Many people can take credit for turning this odd piece of history into an amusing film of less consequence than many but with a couple of huge belly laughs. Colin Hanks, plays Egil “Bud” Krough, the aid to the President that talks him into meeting with Presley and later was a key figure in the Watergate scandal. His comic double takes and perfectly placed exclamations of the “F” word, will bring a smile to your face. Johnny Knoxville shows up as Sonny West, one of the Memphis Mafia that were pals and employees of the King. He does not have a lot of dialogue but his slack jawed expression says volumes at times. The deadpan faces of the Secret Service guys trying to screen Elvis and the fan dazzled eyes of the women working in the Narcotics Bureau and the White House, also make this movie a lot of fun.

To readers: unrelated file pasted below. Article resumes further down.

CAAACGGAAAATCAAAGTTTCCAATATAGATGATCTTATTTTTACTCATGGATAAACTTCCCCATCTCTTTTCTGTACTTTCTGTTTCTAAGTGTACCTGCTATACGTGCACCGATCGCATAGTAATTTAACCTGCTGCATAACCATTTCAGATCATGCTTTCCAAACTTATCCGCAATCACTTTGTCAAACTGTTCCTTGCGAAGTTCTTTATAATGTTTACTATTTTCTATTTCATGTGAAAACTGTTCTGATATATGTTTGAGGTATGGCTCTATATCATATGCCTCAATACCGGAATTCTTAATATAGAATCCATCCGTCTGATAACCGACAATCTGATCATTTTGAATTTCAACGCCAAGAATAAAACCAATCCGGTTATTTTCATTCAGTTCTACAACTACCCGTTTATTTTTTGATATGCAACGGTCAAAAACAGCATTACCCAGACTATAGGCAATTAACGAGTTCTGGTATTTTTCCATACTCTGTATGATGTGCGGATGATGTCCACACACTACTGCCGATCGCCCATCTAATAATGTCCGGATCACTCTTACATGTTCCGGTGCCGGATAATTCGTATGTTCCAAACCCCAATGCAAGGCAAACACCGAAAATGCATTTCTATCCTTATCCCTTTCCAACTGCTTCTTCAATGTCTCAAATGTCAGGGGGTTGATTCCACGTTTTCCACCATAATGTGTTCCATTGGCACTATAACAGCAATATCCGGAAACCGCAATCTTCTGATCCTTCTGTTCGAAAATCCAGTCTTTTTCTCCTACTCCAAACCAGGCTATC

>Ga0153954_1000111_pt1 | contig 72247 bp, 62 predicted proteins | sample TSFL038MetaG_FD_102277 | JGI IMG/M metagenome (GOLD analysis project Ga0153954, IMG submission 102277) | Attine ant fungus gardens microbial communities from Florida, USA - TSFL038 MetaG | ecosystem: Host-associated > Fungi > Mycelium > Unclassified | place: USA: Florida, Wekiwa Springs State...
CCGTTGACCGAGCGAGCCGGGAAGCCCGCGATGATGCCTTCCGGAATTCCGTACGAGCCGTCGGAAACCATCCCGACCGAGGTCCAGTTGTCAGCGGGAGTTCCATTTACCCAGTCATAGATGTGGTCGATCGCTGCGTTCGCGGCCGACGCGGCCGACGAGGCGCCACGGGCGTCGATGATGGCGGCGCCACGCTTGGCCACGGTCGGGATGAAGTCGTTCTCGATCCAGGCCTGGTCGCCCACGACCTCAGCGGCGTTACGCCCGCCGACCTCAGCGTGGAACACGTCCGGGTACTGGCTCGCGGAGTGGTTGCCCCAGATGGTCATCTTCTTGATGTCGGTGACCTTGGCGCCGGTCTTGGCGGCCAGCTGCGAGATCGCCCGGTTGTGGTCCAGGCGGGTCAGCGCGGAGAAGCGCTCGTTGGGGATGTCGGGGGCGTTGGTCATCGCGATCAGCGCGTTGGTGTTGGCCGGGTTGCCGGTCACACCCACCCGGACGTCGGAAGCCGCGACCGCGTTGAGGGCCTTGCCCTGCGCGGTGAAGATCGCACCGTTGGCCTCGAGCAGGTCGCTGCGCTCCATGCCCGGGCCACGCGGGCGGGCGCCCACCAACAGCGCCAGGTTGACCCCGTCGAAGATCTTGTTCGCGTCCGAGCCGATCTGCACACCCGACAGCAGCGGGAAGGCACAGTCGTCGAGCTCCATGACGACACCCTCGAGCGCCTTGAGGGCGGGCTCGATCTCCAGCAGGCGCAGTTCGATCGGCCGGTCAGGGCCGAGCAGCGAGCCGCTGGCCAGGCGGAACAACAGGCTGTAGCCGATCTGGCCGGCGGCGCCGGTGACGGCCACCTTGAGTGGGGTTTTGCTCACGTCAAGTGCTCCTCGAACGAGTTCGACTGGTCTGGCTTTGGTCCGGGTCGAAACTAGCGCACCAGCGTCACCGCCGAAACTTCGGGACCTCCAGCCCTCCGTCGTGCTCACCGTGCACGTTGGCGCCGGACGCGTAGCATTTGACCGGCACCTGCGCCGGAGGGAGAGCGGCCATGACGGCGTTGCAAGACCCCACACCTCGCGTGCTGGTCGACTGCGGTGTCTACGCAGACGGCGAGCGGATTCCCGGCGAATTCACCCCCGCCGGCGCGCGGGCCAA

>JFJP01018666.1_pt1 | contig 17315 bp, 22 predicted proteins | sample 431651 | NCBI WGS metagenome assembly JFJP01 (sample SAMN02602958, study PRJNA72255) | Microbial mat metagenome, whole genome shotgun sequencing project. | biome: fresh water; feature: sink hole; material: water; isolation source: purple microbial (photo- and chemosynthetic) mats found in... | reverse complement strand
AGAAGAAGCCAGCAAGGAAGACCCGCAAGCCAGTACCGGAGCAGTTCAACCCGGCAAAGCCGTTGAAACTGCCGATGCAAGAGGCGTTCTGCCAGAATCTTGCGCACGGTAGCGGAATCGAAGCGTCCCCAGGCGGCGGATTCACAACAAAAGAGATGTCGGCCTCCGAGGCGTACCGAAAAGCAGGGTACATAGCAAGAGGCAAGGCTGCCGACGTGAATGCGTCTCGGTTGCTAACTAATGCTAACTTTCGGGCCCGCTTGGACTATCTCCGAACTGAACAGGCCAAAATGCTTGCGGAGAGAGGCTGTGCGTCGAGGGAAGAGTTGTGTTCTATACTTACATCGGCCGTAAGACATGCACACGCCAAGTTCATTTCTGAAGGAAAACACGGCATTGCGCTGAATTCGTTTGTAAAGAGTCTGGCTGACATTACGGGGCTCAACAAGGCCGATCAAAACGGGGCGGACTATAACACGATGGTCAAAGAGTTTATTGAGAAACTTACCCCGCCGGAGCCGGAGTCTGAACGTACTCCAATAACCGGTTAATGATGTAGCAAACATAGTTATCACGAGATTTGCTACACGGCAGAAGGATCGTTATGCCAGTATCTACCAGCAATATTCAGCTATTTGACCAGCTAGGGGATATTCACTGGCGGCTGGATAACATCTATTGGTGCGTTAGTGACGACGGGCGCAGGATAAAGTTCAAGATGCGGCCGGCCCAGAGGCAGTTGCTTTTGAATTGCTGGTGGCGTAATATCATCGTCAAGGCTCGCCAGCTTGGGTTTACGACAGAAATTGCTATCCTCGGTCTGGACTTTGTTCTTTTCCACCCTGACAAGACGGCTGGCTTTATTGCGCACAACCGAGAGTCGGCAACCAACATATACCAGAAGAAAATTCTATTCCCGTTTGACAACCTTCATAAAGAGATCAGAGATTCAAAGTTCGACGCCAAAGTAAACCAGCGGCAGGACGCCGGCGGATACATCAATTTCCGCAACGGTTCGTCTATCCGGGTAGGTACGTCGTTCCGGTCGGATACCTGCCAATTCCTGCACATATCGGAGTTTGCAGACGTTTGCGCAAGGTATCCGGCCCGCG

It’s been a month since i saw a film in the theater, and that was “Batman v. Superman”, a bloated but spectacular super hero film that does everything to show how epic it is except entertain us. These three movies don’t have a tenth of the budget of that film, but each one supplied so much more pleasure that it should be embarrassing to Hollywood.